Originally published on The National Student on 10/03/15.
Recent Sundance favourite and American Horror Story veteran Alfonso Gomez-Rejon takes his first leap to the big screen with this delayed and bizarrely abstract re-imagining of a cult 70s slasher hit.
Under the guise of a wandering docu-drama, Rejon’s present day update of The Town That Dreaded Sundown returns to the small border town of Texarkana, in a world very close to our own where the original film exists as a work of fiction.
Following the sudden murder of a high-school football hopeful, the town falls into lockdown as the masked Phantom killer returns, reaping violence and misery in his wake. But when Jami (Addison Timlin) – a survivor of one of the Phantom’s seemingly random attacks – begins digging deeper into the killer’s history, certain parallels become clear and the town’s citizens seemingly draw ever closer to finally revealing his true identity and stopping his diabolical deeds for good.
Although very obviously a slasher film at its core, Rejon’s Sundown suffers a great deal from its straight-up refusal to accept such a label. Instead, it floats lifelessly between cheap horror and rebellious, artsy satire, never once conquering either. The standard slasher conventions are all still in play, they’re just presented in unnecessarily complex ways, meaning the low-rent scares and ultra-bloody stand-offs land to no real effect.
Rejon’s more creative visual style actually proves to be somewhat refreshing towards the beginning, but ultimately ends up feeling incredibly out of place. Everything either sits at a slightly slanted angle or is chased madly by the camera in constant looping circles, which, although sensationally irritating at times, isn’t specifically what derails the terror. The deafening blow is actually Rejon’s simple lack of consistency. It feels almost as if the director has used Sundown as his own personal sizzle reel: 80 minutes of cramming in absolutely every visual nuance he’s capable of, but with no real specific reason to any of it.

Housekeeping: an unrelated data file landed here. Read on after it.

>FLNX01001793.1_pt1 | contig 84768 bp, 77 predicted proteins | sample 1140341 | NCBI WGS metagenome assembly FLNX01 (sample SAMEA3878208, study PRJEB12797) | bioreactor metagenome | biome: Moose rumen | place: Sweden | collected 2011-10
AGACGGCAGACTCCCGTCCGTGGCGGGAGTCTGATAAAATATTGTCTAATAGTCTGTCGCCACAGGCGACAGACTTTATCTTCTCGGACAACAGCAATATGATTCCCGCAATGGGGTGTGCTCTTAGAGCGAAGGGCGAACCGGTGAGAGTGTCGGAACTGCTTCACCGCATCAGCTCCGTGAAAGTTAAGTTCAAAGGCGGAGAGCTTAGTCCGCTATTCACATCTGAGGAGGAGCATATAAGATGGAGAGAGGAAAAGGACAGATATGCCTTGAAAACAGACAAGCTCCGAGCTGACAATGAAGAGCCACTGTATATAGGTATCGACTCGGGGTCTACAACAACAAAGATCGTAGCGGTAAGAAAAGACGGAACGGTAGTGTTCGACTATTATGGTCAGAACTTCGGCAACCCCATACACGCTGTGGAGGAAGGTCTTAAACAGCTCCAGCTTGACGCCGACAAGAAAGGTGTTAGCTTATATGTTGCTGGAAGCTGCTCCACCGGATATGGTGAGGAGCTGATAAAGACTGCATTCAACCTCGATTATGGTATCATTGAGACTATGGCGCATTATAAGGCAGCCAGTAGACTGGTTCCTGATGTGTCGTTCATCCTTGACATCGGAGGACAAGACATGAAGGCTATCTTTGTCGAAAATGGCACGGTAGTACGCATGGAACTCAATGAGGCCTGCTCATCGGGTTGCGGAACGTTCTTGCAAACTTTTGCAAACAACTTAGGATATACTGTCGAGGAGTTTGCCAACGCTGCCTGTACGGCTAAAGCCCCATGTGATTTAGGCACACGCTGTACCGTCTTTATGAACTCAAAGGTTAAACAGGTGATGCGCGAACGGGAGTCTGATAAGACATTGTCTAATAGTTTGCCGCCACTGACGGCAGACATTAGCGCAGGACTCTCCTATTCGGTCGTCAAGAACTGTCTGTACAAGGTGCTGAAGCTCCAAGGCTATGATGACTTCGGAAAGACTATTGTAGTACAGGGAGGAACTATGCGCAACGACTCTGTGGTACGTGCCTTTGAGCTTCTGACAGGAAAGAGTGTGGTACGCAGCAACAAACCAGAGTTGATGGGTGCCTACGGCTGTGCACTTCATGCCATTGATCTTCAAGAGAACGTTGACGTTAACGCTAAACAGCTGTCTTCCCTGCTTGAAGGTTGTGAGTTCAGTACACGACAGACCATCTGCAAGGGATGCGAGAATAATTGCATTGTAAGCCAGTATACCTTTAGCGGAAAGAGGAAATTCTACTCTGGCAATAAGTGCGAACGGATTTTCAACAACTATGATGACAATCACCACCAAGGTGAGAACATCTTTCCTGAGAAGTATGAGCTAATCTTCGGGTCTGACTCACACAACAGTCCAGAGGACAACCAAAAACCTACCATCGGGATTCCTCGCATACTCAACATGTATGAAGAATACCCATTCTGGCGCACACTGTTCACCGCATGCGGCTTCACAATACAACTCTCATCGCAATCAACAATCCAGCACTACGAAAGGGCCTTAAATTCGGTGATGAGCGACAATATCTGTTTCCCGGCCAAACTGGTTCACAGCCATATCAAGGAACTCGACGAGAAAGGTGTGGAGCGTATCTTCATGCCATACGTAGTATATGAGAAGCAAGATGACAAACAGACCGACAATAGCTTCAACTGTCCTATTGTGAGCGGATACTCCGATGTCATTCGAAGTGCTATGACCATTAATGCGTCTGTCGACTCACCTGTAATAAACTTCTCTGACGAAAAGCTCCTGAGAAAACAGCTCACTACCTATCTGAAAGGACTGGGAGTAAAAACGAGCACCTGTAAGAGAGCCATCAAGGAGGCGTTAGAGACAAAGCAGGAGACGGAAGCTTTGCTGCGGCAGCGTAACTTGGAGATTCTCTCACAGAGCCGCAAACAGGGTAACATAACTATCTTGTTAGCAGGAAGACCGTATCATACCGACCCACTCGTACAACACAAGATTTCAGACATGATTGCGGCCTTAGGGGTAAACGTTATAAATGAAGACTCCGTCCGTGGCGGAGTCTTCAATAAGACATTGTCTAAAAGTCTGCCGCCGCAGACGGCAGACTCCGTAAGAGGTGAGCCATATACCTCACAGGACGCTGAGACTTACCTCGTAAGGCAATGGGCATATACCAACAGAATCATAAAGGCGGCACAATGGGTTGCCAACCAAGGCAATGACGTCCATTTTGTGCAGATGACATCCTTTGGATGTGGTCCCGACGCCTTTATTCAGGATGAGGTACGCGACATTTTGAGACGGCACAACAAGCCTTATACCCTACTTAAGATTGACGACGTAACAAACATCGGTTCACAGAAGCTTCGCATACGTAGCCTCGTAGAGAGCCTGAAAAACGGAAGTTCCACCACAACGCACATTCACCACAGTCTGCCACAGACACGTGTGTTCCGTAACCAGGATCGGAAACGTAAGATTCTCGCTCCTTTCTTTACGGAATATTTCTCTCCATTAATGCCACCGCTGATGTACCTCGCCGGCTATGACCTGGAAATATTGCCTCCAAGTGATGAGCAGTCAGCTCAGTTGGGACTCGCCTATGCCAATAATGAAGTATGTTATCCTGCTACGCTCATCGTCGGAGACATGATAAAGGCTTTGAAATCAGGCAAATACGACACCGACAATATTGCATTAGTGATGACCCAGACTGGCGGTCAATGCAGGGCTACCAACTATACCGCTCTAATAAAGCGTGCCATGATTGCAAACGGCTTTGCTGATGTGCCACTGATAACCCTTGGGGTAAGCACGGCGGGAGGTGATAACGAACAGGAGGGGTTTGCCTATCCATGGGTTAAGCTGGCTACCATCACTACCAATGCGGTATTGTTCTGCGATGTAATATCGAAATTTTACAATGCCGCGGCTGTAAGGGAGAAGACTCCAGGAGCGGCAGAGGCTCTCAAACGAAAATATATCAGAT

This isn’t to say that the film is completely bereft of enjoyment however. The violence, despite being haphazardly slotted into the narrative in random chunks, actually lands well, showing off a fierce brutality that few modern horrors manage to achieve. As expected there’s also the standard sprinkling of jump-scares, but these never appear false and prove to be surprisingly effective, if a little obvious in their approach. Even the cast deserve some sense of praise, dragging out a stale “whodunnit” tale with the sort of grace and emotional focus that would come to be expected from something far more high-end.
Eventually though, one has to see Alfonso Gomez-Rejon’s update of The Town That Dreaded Sundown for exactly what it is – a failed experiment. Rejon’s pursuit of something more substantial than a low-grade Scream-clone is somewhat commendable, but his heavy-handed attempts at dragging the cheap small-town slasher into the art-house market ultimately result in failure.
The Town That Dreaded Sundown (2014), directed by Alfonso Gomez-Rejon, is released in the UK by Metrodome, Certificate 15.